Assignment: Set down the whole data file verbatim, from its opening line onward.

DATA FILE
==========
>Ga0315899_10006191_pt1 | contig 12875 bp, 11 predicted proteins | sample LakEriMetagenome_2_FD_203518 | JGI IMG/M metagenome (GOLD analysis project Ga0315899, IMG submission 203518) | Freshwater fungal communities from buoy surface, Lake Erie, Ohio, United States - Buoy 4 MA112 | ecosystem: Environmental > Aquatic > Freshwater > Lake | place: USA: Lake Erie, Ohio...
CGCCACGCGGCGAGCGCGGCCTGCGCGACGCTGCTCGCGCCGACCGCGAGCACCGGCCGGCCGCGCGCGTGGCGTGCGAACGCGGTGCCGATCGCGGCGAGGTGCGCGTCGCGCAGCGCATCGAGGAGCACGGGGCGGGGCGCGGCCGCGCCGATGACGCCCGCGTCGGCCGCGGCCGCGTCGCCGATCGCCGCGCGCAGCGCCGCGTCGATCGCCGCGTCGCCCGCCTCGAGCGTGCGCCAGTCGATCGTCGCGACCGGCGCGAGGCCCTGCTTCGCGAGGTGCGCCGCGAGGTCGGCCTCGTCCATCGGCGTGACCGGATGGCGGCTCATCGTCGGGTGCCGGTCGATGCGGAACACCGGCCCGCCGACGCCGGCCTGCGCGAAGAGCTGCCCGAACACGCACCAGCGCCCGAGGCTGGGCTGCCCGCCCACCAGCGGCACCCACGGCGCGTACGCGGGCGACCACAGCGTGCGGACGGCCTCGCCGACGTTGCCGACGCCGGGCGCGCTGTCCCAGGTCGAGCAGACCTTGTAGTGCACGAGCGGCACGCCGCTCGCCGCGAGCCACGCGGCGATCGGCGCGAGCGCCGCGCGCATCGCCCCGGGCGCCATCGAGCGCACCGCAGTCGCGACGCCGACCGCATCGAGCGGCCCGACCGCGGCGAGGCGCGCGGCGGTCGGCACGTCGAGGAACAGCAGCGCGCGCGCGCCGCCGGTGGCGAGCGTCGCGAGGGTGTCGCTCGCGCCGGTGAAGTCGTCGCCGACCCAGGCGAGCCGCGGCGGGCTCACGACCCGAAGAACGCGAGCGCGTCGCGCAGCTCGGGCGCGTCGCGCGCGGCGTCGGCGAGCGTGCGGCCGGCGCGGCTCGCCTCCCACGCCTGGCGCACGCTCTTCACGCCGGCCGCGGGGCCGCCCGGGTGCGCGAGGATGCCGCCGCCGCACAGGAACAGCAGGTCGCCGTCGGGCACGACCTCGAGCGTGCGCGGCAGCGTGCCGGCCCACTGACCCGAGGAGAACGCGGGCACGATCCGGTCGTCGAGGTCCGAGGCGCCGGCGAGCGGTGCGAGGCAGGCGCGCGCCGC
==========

>Ga0315899_10006191_pt1 | contig 12875 bp, 11 predicted proteins | sample LakEriMetagenome_2_FD_203518 | JGI IMG/M metagenome (GOLD analysis project Ga0315899, IMG submission 203518) | Freshwater fungal communities from buoy surface, Lake Erie, Ohio, United States - Buoy 4 MA112 | ecosystem: Environmental > Aquatic > Freshwater > Lake | place: USA: Lake Erie, Ohio...
CGCCACGCGGCGAGCGCGGCCTGCGCGACGCTGCTCGCGCCGACCGCGAGCACCGGCCGGCCGCGCGCGTGGCGTGCGAACGCGGTGCCGATCGCGGCGAGGTGCGCGTCGCGCAGCGCATCGAGGAGCACGGGGCGGGGCGCGGCCGCGCCGATGACGCCCGCGTCGGCCGCGGCCGCGTCGCCGATCGCCGCGCGCAGCGCCGCGTCGATCGCCGCGTCGCCCGCCTCGAGCGTGCGCCAGTCGATCGTCGCGACCGGCGCGAGGCCCTGCTTCGCGAGGTGCGCCGCGAGGTCGGCCTCGTCCATCGGCGTGACCGGATGGCGGCTCATCGTCGGGTGCCGGTCGATGCGGAACACCGGCCCGCCGACGCCGGCCTGCGCGAAGAGCTGCCCGAACACGCACCAGCGCCCGAGGCTGGGCTGCCCGCCCACCAGCGGCACCCACGGCGCGTACGCGGGCGACCACAGCGTGCGGACGGCCTCGCCGACGTTGCCGACGCCGGGCGCGCTGTCCCAGGTCGAGCAGACCTTGTAGTGCACGAGCGGCACGCCGCTCGCCGCGAGCCACGCGGCGATCGGCGCGAGCGCCGCGCGCATCGCCCCGGGCGCCATCGAGCGCACCGCAGTCGCGACGCCGACCGCATCGAGCGGCCCGACCGCGGCGAGGCGCGCGGCGGTCGGCACGTCGAGGAACAGCAGCGCGCGCGCGCCGCCGGTGGCGAGCGTCGCGAGGGTGTCGCTCGCGCCGGTGAAGTCGTCGCCGACCCAGGCGAGCCGCGGCGGGCTCACGACCCGAAGAACGCGAGCGCGTCGCGCAGCTCGGGCGCGTCGCGCGCGGCGTCGGCGAGCGTGCGGCCGGCGCGGCTCGCCTCCCACGCCTGGCGCACGCTCTTCACGCCGGCCGCGGGGCCGCCCGGGTGCGCGAGGATGCCGCCGCCGCACAGGAACAGCAGGTCGCCGTCGGGCACGACCTCGAGCGTGCGCGGCAGCGTGCCGGCCCACTGACCCGAGGAGAACGCGGGCACGATCCGGTCGTCGAGGTCCGAGGCGCCGGCGAGCGGTGCGAGGCAGGCGCGCGCCGC